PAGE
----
Canadian-born pharmacologist and physician Frances Kelsey, a hero to many after she refused to approve the sedative thalidomide for sale in the United States, died on Aug. 7 at the age of 101. As a young physician/researcher hired to review new drugs for the U.S. Food and Drug Administration in the early 1960s, she stood up to industry pressure, and the fact of thalidomide’s approval for sale in more than 20 countries, due to concerns that the drug’s safety hadn’t been properly tested. Her suspicion was vindicated when studies found that taking thalidomide during pregnancy causes serious birth defects. In addition to personal thanks from then-President John F. Kennedy in the form of the President’s Award for Distinguished Federal Civilian Service, Kelsey’s contribution ultimately led to a new law requiring drug makers to establish “substantial evidence” of a drug’s safety prior to FDA approval. Kelsey continued working at the FDA for nearly half a century, helping to solidify rules and laws to ensure drug safety for the American people. She was inducted into the U.S. National Women’s Hall of Fame in 2000 and this past June was named to the Order of Canada.
Anita Kurmann, a Swiss endocrine surgeon who was just beginning a promising career as a research scientist, died suddenly on Aug. 7 when her bicycle collided with a tractor-trailer in Boston. Kurmann, 38, had spent nearly three years as a postdoctoral fellow at the Beth Israel Deaconess Medical Center, where she intended to develop research skills that would help her establish a research lab in Switzerland. During that time, Kurmann began a partnership with researchers at Boston University’s Center for Regenerative Medicine who were aiming to train stem cells to morph into thyroid tissue. The team’s resulting paper, reported as a “major advance” in tissue biology, was published in October and dedicated to her memory. The study essentially describes how to grow functional thyroid follicles from stem cells — a significant step in the ultimate goal of regenerating damaged or malfunctioning organs.
Known to many as the “mother of bone marrow transplantation,” Dorothy “Dottie” Thomas played a key role in developing the treatment of once-incurable cancers such as leukemia. Originally a journalist, Thomas trained as a medical technician in the 1940s so she could work alongside her husband, physician E. Donnall Thomas, who would become world-renowned for researching bone marrow transplantation as a novel treatment for blood disorders. The couple formed a working partnership to which Dottie contributed in every aspect, from background research to bench work to writing, editing, and shuttling papers through publication. The Thomas’s efforts eventually led to a Nobel Prize in medicine for Don in 1990, and a new generation of patients who, thanks to their efforts, could survive cancer. Dottie Thomas went on to serve as chief administrator for clinical research at the Fred Hutchinson Cancer Research Center, in Seattle, where the couple worked for over 30 years. She died on Jan. 9 at age 92.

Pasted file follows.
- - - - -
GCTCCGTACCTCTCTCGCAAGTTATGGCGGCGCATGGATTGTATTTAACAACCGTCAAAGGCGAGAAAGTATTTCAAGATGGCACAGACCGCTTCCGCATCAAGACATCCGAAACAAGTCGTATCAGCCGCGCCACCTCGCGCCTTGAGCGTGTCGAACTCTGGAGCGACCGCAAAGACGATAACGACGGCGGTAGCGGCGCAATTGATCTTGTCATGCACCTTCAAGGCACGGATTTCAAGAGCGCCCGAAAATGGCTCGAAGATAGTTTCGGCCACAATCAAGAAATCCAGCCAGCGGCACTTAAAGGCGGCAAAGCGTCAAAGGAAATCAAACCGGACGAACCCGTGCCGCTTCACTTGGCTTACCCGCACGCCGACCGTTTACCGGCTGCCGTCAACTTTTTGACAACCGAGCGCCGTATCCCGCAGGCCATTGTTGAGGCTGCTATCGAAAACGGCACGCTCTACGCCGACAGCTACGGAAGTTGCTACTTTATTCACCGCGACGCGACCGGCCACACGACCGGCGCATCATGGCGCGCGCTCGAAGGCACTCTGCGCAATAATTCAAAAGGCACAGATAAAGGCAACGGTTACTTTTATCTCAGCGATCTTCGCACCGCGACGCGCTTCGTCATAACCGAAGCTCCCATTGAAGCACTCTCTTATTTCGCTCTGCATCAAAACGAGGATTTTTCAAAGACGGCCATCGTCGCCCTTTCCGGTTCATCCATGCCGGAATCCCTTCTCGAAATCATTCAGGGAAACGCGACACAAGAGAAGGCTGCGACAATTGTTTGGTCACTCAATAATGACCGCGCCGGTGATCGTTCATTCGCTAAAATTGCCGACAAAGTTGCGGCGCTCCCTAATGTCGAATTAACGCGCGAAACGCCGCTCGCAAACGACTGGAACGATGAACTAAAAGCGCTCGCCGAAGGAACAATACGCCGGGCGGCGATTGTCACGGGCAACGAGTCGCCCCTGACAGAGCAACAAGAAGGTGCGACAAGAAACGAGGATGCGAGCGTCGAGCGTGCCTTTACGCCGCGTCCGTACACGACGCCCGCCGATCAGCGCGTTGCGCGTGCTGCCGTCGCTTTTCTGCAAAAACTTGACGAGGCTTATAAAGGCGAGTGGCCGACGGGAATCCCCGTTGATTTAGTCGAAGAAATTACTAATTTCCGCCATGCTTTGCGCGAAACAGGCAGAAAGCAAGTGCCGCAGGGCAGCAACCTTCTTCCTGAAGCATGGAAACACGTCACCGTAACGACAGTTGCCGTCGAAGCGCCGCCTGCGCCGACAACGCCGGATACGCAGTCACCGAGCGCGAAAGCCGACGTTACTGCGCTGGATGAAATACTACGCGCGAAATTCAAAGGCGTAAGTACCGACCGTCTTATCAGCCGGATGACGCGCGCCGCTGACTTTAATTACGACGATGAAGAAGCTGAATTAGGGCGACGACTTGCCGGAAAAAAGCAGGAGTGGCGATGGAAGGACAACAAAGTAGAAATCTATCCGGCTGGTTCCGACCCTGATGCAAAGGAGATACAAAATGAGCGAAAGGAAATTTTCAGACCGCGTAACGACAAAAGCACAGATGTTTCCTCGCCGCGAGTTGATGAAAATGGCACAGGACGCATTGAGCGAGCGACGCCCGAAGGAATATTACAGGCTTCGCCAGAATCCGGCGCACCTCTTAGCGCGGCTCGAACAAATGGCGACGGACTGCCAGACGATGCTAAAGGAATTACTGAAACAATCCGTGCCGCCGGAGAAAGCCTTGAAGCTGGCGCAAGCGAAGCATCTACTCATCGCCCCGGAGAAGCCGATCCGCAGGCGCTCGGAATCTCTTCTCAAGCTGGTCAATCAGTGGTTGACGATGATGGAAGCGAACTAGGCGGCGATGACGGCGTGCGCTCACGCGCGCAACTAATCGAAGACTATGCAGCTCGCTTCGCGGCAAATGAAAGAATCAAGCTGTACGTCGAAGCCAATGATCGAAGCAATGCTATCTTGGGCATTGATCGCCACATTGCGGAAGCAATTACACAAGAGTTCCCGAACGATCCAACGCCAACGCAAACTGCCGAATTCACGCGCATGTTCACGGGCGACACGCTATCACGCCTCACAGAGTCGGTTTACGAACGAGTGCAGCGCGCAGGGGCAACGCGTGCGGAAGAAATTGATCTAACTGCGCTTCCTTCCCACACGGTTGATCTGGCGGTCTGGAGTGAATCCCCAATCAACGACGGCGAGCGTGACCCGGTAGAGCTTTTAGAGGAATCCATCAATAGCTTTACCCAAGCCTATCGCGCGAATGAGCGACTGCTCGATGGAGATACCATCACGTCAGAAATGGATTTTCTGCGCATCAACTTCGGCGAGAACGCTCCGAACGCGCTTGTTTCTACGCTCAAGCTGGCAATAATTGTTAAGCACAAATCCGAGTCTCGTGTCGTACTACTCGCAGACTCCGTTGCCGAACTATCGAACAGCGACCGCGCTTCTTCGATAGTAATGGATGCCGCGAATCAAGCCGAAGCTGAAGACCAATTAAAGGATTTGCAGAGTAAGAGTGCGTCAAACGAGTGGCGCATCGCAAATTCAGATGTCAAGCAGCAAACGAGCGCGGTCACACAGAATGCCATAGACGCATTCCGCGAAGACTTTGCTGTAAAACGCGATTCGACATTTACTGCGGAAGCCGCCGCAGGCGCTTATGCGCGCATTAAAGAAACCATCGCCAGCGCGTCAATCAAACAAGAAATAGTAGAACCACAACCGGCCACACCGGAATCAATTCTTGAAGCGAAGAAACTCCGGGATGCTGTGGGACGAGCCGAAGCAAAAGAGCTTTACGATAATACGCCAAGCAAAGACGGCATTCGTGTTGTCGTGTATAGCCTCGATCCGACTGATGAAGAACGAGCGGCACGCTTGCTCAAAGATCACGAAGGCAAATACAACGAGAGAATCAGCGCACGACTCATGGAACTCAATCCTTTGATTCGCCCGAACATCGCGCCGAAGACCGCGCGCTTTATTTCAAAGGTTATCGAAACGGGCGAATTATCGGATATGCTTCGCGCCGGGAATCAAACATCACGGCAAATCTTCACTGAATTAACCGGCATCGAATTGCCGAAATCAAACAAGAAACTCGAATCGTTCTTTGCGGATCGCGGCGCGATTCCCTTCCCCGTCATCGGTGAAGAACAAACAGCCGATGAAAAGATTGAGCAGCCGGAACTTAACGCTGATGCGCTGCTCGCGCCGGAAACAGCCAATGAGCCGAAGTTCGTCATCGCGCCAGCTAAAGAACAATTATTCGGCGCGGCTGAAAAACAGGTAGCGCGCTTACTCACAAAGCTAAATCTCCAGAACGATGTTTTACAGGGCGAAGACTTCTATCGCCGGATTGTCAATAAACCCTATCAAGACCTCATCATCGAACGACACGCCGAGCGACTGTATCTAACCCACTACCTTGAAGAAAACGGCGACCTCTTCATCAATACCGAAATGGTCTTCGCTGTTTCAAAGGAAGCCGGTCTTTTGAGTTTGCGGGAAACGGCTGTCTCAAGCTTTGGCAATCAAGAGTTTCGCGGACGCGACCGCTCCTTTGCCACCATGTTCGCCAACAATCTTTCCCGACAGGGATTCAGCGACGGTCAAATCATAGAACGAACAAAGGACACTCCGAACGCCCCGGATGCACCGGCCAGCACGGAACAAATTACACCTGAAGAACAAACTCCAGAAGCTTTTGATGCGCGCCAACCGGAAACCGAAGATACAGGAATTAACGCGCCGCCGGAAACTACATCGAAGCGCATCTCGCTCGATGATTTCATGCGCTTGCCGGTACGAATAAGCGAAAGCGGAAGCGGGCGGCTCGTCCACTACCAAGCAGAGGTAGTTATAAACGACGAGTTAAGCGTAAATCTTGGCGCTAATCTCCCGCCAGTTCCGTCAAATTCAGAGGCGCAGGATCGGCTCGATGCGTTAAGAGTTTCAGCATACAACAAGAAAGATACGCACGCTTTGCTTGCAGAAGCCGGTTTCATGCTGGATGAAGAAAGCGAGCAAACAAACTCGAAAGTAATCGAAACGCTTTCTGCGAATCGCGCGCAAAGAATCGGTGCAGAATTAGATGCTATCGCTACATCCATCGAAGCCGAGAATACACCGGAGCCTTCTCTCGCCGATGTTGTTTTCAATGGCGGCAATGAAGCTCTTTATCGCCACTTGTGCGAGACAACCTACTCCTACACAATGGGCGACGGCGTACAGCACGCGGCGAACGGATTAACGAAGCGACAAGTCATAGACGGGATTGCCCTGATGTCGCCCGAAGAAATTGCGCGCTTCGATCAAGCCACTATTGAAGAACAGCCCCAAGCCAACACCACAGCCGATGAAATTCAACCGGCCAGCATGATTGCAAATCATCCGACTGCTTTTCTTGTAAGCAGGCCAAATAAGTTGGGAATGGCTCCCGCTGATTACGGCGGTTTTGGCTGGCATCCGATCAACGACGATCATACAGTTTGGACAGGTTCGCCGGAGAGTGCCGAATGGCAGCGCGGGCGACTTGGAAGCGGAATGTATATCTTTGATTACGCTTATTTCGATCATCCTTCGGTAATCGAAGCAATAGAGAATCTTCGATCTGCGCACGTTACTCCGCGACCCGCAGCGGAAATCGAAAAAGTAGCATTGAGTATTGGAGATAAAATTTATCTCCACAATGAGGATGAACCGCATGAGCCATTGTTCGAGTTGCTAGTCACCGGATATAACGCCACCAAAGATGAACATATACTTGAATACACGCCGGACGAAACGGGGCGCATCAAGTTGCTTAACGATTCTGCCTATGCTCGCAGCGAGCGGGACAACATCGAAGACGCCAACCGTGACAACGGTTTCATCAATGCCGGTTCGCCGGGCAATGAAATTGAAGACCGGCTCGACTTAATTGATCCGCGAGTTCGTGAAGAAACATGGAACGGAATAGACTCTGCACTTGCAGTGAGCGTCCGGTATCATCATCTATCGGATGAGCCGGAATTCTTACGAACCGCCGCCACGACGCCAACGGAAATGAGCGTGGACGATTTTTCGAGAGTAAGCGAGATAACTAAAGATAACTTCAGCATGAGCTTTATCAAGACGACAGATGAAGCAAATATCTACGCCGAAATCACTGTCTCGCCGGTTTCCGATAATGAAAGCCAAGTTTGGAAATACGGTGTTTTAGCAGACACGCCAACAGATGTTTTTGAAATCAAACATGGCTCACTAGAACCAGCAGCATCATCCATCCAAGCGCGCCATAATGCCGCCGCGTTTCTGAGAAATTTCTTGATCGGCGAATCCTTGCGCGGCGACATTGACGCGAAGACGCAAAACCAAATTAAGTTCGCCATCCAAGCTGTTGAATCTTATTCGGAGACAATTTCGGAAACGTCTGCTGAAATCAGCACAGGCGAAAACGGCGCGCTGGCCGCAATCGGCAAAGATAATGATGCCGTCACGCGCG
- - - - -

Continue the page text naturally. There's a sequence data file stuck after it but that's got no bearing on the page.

Welsh clinical virologist Margaret Tisdale, an expert in antiviral resistance, died on April 29 at the age of 64. Over her 30-plus-year career at the Wellcome Research Laboratories (now part of the pharmaceutical giant GalaxoSmithKline), Tisdale was known for her work on HIV drug resistance and the optimal use of HIV medications, as well as for leading the development and approval of the anti-inflenza drug Zanamivir, currently sold under the name Relenza. During her tenure as a scientist at GalaxoSmithKline, Tisdale had risen to head of clinical virology, and had also set up the Neuramindase Inhibitor Susceptibility Network, which monitors resistance to circulating flu strains.
One of Singapore’s top researchers, bioengineer Miranda Yap died at the age of 67 on Oct. 14, four years after suffering a coma-inducing aneurysm while playing golf. A professor of chemical and biomolecular engineering at the National University of Singapore, Yap was best known for establishing and directing what is now the Bioprocessing Technology Institute of the Singaporean Agency for Science, Technology and Research. As such, she played a critical role in training Singaporean students as well as more established researchers in biotechnology techniques. In 2006, Yap was named a foreign associate of the U.S. National Academy of Engineering, and in 2009, she became the first woman to receive the President’s Science and Technology Medal, Singapore’s highest honor in science and technology, from Singapore President S. R. Nathan.